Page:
Swedish wrestler Ara Abrahamian didn't adopt that outlook last weekend. During the medal ceremony, he was still so angry about an earlier penalty call that cost him the chance to move on to the gold medal match, that he removed the bronze medal from around his neck, dropped it on the wrestling mat in protest and walked away.

"I don't care about this medal. I wanted gold," he said, according to Reuters.

The IOC later disqualified him and stripped him of his bronze medal and Olympic credentials.

Swimmer Michael Phelps' truly phenomenal victories -- winning eight Olympic gold medals at the Beijing Games and bringing his career gold medal count to 14 -- have catapulted into the stratosphere his celebrity and ability to net lucrative international commercial endorsements.

However, rankism can spring from rank -- even rank gloriously and legitimately earned.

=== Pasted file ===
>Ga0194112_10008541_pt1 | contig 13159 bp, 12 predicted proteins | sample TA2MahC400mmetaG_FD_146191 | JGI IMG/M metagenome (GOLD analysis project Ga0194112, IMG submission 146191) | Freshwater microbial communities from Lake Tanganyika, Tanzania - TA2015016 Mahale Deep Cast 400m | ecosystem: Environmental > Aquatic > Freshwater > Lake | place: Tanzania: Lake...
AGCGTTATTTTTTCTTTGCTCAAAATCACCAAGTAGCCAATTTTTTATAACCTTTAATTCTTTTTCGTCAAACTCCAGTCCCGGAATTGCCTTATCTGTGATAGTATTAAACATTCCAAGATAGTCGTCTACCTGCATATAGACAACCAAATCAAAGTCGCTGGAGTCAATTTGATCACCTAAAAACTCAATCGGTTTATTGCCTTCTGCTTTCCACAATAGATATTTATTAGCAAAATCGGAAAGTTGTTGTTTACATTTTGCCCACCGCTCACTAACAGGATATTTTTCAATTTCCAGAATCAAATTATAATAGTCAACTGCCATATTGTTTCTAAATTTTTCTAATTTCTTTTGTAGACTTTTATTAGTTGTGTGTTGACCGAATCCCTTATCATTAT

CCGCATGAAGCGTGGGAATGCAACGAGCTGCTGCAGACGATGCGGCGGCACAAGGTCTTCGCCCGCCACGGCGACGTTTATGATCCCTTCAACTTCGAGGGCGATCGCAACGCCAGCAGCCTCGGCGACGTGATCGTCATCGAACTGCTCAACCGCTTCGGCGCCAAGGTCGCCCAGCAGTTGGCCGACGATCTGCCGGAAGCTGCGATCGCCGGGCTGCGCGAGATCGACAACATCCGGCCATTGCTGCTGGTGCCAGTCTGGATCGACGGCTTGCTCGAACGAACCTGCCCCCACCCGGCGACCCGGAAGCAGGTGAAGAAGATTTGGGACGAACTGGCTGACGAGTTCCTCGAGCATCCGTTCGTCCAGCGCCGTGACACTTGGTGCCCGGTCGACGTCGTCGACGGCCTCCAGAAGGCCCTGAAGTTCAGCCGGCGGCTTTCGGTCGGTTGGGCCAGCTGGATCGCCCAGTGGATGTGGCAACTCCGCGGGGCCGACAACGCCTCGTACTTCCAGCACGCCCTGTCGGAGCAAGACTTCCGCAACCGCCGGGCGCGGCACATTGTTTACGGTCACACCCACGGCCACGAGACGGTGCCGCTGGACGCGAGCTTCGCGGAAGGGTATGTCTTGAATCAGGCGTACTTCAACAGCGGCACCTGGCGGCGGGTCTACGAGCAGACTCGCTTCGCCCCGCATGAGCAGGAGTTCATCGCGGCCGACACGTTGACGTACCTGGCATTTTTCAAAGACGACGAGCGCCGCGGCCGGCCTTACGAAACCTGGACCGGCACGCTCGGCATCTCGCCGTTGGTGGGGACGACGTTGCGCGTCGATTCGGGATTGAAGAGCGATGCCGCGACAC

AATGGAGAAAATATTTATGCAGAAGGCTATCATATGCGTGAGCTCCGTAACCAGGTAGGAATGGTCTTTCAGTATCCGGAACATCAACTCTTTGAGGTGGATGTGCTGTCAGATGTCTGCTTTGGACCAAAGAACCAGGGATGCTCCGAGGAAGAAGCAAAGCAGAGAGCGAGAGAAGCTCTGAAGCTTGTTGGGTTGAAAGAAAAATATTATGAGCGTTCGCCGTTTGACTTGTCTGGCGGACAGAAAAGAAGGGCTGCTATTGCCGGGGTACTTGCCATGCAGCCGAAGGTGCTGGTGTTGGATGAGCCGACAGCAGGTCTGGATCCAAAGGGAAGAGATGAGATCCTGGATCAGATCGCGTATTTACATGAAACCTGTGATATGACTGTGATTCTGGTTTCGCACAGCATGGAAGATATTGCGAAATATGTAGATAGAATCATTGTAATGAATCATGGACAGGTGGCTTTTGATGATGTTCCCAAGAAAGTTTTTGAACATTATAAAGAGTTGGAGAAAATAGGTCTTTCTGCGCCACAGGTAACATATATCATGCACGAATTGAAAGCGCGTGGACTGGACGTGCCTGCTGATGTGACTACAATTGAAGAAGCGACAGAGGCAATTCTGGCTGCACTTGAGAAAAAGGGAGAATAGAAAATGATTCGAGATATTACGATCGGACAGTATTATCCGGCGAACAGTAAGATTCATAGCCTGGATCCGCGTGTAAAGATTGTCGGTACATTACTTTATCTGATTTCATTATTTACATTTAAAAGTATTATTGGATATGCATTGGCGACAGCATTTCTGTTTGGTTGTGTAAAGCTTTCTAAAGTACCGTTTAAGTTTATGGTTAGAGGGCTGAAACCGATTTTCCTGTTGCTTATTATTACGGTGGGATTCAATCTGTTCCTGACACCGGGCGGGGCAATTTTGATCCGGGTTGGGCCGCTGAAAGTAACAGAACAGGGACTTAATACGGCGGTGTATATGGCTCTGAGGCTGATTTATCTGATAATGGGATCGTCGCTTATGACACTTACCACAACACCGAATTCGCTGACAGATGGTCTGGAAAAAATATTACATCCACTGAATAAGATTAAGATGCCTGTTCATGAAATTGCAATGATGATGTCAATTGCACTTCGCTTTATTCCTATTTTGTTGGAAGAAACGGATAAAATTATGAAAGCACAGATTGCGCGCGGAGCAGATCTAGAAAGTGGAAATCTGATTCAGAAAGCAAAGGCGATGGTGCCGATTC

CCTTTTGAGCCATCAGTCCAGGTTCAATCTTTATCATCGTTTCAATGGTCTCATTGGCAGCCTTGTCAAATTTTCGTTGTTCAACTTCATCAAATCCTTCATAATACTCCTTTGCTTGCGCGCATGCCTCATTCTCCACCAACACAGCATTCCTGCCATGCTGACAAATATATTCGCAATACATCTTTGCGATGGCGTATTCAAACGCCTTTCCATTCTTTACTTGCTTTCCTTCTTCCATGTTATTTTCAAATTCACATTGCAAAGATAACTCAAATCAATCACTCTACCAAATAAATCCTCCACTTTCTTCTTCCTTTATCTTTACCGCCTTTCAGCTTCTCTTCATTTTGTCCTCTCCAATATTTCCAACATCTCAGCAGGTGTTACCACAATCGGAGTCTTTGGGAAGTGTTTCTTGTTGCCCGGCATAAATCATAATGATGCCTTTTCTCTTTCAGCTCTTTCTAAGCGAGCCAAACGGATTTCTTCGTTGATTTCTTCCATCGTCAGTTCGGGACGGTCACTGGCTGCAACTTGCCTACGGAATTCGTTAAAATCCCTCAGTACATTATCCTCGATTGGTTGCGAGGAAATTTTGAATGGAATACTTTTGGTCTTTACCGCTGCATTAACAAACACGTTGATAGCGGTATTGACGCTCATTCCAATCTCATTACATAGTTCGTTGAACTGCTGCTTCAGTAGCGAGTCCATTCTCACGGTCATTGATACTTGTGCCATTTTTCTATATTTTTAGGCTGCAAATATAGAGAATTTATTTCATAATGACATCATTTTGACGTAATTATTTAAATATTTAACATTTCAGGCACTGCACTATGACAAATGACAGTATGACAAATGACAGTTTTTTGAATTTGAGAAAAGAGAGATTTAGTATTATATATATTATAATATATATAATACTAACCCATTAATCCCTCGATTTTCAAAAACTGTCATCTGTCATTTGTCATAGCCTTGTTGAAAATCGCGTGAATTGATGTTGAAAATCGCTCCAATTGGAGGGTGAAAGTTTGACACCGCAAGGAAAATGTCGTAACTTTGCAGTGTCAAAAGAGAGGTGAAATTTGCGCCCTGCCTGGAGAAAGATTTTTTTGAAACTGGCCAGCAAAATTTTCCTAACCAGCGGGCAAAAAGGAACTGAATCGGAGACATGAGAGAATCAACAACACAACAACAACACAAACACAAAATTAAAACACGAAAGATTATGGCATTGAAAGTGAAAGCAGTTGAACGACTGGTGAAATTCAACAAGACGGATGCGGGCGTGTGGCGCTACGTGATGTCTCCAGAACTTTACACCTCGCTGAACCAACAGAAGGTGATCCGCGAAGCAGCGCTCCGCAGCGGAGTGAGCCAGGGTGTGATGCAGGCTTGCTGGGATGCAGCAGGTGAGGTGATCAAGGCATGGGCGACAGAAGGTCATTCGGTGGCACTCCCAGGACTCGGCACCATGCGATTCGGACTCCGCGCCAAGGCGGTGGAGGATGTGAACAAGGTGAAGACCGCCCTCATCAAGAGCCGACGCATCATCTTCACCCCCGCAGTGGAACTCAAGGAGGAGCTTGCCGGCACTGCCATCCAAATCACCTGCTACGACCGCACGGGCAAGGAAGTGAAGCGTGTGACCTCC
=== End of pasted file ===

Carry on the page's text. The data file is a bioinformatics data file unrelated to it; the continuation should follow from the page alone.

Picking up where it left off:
"Rankism happens when we over celebrate the victory and, having lionized the victor, then give that victor all sort of special privileges," he says. "It's we gullible people who think winner takes all means winner knows everything.

"Winner doesn't. Winner knows how to hit the baseball or knows how to swim. Winner doesn't know which car is better than another car."

In American society, we believe that if someone is good at one thing, they're good at everything, he said, and that's rankism.

Dr. Fuller would like to see a dignitarian society -- one based on dignity for all -- in which our country's democratic ideas are extended beyond government to businesses and other organizations.

"When you have a company where everybody feels dignified, they work harder, they get sick less often, they love the boss, they go the extra mile and they're a team," he says. "They know that everybody has equal dignity, from the CEO to the janitor, and all of them are invited to the Christmas party and everybody's contribution is acknowledged and essential."

L.A. Johnson can be reached at ljohnson@post-gazette.com or 412-263-3903.